Alternatively, it could be a FTSE 100 tracker, where the fund simply invests in the UK's 100 biggest companies, and therefore is much more mainstream.
You can also invest in what are known as 'funds of funds'. There's a lower risk as you invest in a fund which itself is invested in lots of other funds, but you'll pay a higher price for the management of the various funds.
Investing in an ISA should ALWAYS be your first port of call
Don't put all your eggs in one basket. Try to diversify as much as you can to lower your risk exposure, ie, invest in different companies, industries and regions.
Drip feeding in money over time reduces risk
Instead, you should invest on a regular basis - in investment lingo this is called 'drip-feeding' - to smooth out any ups and downs.
Superscrooge wrote: »
I think your comments on HL platform charge (which I have pasted below) are somewhat misleadingEstablished platform Hargreaves Lansdown has a good reputation for service, it's often been given bad press for its high charges, however this cost will be minor on smaller portfolios. So if you want the confidence of investing with a reputable platform and know you won't be investing a large amount of money, it may be a good option for you.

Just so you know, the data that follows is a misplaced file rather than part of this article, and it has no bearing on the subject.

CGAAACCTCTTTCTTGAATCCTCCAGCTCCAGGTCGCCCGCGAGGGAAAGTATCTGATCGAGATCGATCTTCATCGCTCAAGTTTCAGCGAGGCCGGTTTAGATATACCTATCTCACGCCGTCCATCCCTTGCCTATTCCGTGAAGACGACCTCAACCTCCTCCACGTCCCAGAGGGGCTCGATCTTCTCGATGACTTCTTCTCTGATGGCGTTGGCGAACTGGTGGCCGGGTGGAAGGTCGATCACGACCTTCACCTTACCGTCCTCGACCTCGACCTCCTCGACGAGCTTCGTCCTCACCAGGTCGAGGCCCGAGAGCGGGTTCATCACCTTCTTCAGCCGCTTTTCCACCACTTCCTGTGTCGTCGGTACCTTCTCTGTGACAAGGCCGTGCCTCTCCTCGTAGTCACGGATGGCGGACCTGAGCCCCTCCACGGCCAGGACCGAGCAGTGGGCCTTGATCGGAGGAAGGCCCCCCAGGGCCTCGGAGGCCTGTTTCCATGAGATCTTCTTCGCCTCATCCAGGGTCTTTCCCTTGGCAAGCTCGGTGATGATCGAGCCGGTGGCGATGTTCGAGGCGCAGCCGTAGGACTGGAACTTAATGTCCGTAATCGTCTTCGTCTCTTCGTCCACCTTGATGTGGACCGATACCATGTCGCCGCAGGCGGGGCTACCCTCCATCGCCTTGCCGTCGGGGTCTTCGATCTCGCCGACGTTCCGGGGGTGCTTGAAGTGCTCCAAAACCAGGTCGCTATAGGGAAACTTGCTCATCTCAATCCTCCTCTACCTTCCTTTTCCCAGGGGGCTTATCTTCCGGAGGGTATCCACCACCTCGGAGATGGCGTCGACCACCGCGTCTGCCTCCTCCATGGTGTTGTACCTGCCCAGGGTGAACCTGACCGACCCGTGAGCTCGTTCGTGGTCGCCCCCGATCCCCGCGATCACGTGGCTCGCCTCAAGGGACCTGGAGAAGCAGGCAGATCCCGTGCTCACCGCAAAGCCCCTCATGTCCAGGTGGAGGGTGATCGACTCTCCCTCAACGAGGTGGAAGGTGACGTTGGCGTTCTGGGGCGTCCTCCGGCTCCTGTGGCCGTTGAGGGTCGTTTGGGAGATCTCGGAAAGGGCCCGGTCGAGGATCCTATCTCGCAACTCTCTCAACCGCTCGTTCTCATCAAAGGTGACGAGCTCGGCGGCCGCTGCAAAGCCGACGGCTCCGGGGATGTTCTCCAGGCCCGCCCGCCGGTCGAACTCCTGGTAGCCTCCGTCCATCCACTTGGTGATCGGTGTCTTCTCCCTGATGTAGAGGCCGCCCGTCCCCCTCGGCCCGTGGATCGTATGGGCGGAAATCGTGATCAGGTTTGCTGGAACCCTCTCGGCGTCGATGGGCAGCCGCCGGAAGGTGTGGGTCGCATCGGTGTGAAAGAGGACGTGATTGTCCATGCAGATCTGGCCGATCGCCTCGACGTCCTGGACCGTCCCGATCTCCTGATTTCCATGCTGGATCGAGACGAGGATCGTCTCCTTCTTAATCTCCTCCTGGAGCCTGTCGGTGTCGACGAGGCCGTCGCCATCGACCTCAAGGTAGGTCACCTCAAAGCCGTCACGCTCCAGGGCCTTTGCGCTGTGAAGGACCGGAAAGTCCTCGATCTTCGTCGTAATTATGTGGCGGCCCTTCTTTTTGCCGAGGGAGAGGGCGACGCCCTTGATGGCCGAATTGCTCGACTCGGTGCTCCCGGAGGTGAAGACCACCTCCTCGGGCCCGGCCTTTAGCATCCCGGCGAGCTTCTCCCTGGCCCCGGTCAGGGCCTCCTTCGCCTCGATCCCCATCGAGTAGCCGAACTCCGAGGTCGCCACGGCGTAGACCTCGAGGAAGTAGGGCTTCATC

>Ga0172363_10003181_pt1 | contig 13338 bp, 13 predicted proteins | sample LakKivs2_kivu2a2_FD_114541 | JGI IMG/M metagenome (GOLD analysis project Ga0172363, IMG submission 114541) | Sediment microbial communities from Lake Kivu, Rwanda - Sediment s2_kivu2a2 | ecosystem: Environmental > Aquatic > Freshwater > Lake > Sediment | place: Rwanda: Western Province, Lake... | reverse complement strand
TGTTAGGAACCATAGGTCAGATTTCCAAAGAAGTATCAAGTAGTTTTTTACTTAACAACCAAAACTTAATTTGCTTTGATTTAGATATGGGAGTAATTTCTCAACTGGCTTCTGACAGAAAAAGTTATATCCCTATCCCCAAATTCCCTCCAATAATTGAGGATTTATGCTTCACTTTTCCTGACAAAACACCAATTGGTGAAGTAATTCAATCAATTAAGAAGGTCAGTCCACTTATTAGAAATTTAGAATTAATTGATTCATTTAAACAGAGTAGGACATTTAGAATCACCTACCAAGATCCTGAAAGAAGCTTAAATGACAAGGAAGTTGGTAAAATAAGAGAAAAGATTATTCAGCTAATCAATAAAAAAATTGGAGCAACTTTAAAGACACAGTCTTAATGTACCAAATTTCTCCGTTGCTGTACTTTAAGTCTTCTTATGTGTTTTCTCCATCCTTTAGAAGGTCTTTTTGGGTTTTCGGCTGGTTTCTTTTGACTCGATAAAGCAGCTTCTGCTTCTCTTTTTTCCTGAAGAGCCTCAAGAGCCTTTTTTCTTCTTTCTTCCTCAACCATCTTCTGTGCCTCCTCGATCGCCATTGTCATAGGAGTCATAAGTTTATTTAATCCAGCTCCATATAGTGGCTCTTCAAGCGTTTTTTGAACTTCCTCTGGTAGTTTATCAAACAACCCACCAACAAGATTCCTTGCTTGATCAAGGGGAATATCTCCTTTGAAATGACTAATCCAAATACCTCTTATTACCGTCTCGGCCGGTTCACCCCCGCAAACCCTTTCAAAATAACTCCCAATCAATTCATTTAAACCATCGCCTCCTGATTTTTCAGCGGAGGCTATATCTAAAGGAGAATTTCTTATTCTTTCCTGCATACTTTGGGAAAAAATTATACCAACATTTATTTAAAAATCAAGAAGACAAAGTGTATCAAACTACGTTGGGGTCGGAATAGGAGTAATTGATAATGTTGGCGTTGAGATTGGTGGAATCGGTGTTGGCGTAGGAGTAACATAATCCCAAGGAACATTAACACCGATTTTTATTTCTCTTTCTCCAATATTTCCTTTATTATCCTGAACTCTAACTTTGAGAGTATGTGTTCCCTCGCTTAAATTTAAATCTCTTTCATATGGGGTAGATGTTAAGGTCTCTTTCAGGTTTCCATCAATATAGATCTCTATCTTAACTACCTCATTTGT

However, if you know you're going to have a much larger portfolio, you'd need to weigh up whether you're willing to pay a high premium for its service and guidance. The only time it pays off is when you have a really large portfolio, as £2m+ for example wipes the platform charge.
This creates the impression that if your portfolio is greater than £2Million the whole platform charge is wiped and there is noting to pay, whereas (if my understanding of HL charge structure is correct) you still pay the platform charge on the first £2M. The only benefit is that there is no further charge on any funds over £2M.
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